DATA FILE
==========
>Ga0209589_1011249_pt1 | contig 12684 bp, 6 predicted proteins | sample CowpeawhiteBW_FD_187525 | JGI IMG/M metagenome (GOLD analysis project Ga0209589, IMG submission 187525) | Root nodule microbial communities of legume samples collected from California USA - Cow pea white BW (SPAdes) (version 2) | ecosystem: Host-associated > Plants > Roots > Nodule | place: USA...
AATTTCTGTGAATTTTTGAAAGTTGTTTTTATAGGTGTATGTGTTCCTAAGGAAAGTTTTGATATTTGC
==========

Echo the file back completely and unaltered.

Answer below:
>Ga0209589_1011249_pt1 | contig 12684 bp, 6 predicted proteins | sample CowpeawhiteBW_FD_187525 | JGI IMG/M metagenome (GOLD analysis project Ga0209589, IMG submission 187525) | Root nodule microbial communities of legume samples collected from California USA - Cow pea white BW (SPAdes) (version 2) | ecosystem: Host-associated > Plants > Roots > Nodule | place: USA...
AATTTCTGTGAATTTTTGAAAGTTGTTTTTATAGGTGTATGTGTTCCTAAGGAAAGTTTTGATATTTGC